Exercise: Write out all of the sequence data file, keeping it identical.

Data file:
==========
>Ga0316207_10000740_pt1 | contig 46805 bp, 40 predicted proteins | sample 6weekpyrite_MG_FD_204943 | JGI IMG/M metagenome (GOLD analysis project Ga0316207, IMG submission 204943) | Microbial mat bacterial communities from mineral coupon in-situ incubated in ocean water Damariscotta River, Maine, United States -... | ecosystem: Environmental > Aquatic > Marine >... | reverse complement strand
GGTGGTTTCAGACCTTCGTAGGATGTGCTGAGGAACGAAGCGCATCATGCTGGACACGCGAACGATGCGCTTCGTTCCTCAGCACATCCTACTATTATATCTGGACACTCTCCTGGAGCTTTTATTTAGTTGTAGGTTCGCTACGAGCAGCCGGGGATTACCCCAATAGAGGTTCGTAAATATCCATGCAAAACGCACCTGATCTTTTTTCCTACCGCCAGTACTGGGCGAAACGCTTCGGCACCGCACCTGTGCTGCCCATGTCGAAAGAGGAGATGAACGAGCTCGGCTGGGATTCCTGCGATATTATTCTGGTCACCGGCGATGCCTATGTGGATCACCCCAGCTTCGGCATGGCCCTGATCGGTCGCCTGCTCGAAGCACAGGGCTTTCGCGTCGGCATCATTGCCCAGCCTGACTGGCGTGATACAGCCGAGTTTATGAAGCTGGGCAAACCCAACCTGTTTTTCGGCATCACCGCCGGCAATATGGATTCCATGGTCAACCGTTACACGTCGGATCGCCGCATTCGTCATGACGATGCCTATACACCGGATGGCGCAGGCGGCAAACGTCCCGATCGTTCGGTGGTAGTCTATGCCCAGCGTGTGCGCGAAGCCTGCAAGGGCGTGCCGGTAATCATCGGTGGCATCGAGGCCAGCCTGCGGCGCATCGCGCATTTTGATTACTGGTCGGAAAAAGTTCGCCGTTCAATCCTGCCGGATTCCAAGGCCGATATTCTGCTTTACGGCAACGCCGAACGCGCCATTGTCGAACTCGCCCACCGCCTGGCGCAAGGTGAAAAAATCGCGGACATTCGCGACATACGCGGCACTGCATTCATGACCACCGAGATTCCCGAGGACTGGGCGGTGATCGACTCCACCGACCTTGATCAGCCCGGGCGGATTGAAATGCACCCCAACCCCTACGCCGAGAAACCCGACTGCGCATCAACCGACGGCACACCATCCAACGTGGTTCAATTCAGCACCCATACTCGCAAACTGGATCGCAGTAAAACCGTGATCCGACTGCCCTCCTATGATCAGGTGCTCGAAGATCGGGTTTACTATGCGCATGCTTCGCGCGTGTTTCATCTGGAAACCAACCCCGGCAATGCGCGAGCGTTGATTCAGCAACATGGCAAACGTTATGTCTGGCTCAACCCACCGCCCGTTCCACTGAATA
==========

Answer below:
>Ga0316207_10000740_pt1 | contig 46805 bp, 40 predicted proteins | sample 6weekpyrite_MG_FD_204943 | JGI IMG/M metagenome (GOLD analysis project Ga0316207, IMG submission 204943) | Microbial mat bacterial communities from mineral coupon in-situ incubated in ocean water Damariscotta River, Maine, United States -... | ecosystem: Environmental > Aquatic > Marine >... | reverse complement strand
GGTGGTTTCAGACCTTCGTAGGATGTGCTGAGGAACGAAGCGCATCATGCTGGACACGCGAACGATGCGCTTCGTTCCTCAGCACATCCTACTATTATATCTGGACACTCTCCTGGAGCTTTTATTTAGTTGTAGGTTCGCTACGAGCAGCCGGGGATTACCCCAATAGAGGTTCGTAAATATCCATGCAAAACGCACCTGATCTTTTTTCCTACCGCCAGTACTGGGCGAAACGCTTCGGCACCGCACCTGTGCTGCCCATGTCGAAAGAGGAGATGAACGAGCTCGGCTGGGATTCCTGCGATATTATTCTGGTCACCGGCGATGCCTATGTGGATCACCCCAGCTTCGGCATGGCCCTGATCGGTCGCCTGCTCGAAGCACAGGGCTTTCGCGTCGGCATCATTGCCCAGCCTGACTGGCGTGATACAGCCGAGTTTATGAAGCTGGGCAAACCCAACCTGTTTTTCGGCATCACCGCCGGCAATATGGATTCCATGGTCAACCGTTACACGTCGGATCGCCGCATTCGTCATGACGATGCCTATACACCGGATGGCGCAGGCGGCAAACGTCCCGATCGTTCGGTGGTAGTCTATGCCCAGCGTGTGCGCGAAGCCTGCAAGGGCGTGCCGGTAATCATCGGTGGCATCGAGGCCAGCCTGCGGCGCATCGCGCATTTTGATTACTGGTCGGAAAAAGTTCGCCGTTCAATCCTGCCGGATTCCAAGGCCGATATTCTGCTTTACGGCAACGCCGAACGCGCCATTGTCGAACTCGCCCACCGCCTGGCGCAAGGTGAAAAAATCGCGGACATTCGCGACATACGCGGCACTGCATTCATGACCACCGAGATTCCCGAGGACTGGGCGGTGATCGACTCCACCGACCTTGATCAGCCCGGGCGGATTGAAATGCACCCCAACCCCTACGCCGAGAAACCCGACTGCGCATCAACCGACGGCACACCATCCAACGTGGTTCAATTCAGCACCCATACTCGCAAACTGGATCGCAGTAAAACCGTGATCCGACTGCCCTCCTATGATCAGGTGCTCGAAGATCGGGTTTACTATGCGCATGCTTCGCGCGTGTTTCATCTGGAAACCAACCCCGGCAATGCGCGAGCGTTGATTCAGCAACATGGCAAACGTTATGTCTGGCTCAACCCACCGCCCGTTCCACTGAATA